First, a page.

Traumatic brain injury is considered to be a risk factor for psychotic disorder, which includes symptoms such as delusions and hallucinations. A recent review of psychotic disorders due to traumatic brain injury found the following:
1. Psychotic disorders can develop after a mild, moderate, or severe traumatic brain injury, however, most cases were reported when the person had suffered a loss of consciousness.
2. 38% of people with a traumatic brain injury developed a psychotic disorder in the first year after injury, and 36% developed a psychotic disorder after five years, suggesting that there is a bimodal distribution of time. People will either develop the disorder in the first year or after 4-5 years.
3. Seizure disorders are more common in people who develop psychotic disorder after a brain injury (24%) than people who don't (7%).
4. Males and people with a family history of schizophrenia are at greater risk of developing psychotic disorder after brain injury.
5. Persecutory delusions and auditory hallucinations are the two most common symptoms of psychotic disorder after brain injury.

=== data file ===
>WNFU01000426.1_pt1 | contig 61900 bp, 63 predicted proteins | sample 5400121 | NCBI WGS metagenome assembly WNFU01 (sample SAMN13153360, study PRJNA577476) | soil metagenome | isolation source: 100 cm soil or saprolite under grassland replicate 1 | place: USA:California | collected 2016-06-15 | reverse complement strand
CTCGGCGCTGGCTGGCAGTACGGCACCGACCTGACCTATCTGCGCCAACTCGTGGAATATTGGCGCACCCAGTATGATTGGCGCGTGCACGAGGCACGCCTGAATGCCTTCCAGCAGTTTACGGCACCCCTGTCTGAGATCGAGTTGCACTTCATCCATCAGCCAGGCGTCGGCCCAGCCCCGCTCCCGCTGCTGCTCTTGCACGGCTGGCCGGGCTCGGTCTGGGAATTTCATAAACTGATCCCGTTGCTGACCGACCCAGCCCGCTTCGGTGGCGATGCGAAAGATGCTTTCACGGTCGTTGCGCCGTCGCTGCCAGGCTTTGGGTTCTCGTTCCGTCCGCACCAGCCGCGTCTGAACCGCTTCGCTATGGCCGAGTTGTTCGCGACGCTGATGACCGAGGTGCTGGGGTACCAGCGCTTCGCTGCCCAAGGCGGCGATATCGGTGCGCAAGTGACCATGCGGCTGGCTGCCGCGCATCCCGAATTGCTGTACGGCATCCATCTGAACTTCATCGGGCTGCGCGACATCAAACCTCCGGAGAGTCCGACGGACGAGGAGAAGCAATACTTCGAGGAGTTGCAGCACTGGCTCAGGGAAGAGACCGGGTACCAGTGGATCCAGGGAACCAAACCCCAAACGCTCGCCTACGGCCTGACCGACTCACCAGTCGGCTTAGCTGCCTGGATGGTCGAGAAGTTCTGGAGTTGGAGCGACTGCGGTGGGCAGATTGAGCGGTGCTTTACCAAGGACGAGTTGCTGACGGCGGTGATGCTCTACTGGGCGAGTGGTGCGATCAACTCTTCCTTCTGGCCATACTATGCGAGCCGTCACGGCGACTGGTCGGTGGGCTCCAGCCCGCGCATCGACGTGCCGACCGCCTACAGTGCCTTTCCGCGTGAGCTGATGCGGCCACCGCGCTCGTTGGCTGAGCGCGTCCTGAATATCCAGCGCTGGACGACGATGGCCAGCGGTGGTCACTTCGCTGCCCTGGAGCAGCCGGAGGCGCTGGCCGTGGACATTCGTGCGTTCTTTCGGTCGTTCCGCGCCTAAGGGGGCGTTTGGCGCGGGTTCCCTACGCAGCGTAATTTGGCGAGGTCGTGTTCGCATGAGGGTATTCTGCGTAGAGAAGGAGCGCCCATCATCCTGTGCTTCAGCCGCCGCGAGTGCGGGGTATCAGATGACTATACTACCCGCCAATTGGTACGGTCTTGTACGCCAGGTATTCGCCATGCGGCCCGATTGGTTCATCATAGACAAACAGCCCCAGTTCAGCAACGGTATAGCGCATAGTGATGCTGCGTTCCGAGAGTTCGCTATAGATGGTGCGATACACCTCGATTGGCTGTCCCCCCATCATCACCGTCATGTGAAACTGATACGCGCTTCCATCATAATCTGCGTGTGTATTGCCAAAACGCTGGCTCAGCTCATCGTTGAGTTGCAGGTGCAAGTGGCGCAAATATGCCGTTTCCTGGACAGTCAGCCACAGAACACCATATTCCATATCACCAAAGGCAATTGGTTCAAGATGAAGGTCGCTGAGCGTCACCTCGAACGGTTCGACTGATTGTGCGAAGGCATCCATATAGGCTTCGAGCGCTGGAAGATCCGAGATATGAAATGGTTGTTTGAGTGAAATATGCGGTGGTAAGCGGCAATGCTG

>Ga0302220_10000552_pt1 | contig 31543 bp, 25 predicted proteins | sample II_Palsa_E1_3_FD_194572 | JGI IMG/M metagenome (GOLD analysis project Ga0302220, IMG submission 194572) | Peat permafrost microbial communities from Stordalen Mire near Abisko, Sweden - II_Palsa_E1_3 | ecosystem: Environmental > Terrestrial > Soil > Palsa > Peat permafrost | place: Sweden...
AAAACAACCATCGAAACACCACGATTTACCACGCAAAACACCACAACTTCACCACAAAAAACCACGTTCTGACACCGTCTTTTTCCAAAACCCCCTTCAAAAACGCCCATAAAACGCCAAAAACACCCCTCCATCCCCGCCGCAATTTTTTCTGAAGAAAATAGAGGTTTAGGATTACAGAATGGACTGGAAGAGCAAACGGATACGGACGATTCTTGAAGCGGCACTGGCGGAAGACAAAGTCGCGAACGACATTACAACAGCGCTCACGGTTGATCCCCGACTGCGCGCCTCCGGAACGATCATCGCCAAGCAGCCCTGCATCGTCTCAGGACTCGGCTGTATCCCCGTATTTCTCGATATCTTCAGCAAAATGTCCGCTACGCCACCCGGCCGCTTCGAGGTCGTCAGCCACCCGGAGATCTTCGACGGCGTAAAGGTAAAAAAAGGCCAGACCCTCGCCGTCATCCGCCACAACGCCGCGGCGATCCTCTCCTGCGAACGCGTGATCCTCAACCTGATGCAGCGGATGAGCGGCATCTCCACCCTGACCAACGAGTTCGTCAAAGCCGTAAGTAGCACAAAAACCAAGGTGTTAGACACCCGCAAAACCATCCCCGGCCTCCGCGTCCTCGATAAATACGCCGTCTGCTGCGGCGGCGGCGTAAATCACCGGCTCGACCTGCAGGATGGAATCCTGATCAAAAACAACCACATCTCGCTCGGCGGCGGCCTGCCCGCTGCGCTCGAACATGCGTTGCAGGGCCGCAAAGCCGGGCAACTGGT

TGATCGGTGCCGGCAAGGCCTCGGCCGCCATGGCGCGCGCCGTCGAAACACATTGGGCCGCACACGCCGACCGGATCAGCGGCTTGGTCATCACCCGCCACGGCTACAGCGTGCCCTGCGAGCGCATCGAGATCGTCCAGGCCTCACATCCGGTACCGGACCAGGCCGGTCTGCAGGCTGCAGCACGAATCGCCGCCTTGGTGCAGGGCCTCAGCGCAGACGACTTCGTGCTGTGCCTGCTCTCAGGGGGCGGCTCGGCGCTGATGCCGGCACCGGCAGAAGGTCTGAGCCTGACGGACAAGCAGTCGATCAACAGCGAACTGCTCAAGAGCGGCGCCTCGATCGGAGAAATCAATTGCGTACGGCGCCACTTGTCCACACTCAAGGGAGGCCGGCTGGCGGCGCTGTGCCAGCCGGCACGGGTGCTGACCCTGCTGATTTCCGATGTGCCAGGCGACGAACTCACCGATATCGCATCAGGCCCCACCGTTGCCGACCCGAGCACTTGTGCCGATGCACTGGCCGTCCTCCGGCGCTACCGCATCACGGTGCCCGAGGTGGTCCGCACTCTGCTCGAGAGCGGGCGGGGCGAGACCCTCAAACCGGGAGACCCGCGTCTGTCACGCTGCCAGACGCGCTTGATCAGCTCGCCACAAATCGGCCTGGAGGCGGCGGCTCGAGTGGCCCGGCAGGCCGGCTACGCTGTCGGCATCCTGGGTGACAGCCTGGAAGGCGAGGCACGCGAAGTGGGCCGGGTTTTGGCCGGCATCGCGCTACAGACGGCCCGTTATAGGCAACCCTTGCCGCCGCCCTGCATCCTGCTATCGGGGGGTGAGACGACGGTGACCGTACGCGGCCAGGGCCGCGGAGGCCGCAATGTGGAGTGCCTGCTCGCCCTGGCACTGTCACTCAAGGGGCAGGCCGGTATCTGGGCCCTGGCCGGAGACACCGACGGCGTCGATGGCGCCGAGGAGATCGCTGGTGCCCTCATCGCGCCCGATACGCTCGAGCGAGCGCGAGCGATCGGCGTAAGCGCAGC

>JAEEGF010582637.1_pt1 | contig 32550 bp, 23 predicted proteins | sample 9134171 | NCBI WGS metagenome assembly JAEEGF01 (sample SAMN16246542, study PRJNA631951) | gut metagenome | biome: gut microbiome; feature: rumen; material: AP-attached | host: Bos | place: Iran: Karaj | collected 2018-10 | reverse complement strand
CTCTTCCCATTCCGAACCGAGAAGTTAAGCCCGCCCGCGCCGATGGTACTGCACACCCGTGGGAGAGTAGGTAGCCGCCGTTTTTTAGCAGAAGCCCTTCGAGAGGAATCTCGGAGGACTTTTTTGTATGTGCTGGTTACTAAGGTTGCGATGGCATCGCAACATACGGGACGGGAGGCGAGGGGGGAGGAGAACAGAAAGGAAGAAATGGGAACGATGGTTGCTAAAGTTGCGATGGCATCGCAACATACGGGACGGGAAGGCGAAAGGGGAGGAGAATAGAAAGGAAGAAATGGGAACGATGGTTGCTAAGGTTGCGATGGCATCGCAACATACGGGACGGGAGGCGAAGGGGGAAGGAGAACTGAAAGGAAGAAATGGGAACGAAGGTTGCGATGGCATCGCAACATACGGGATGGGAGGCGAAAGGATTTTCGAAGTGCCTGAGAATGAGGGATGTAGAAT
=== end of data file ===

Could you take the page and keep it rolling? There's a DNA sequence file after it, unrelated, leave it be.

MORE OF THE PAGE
6. People who develop psychotic disorder after brain injury are more likely to have lesions in the frontal and temporal lobes, unlike people who have schizophrenia, who are most likely to have enlarged ventricles.
These findings suggest that psychotic disorder that is associated with a brain injury needs to be considered a neurobiological, rather than a psychiatric, syndrome.
Fujii D and Fujii DC. Psychotic disorder due to traumatic brain injury: Analysis of case studies in the literature. The Journal of Neuropsychiatry and Clinical Neurosciences. (July 2012).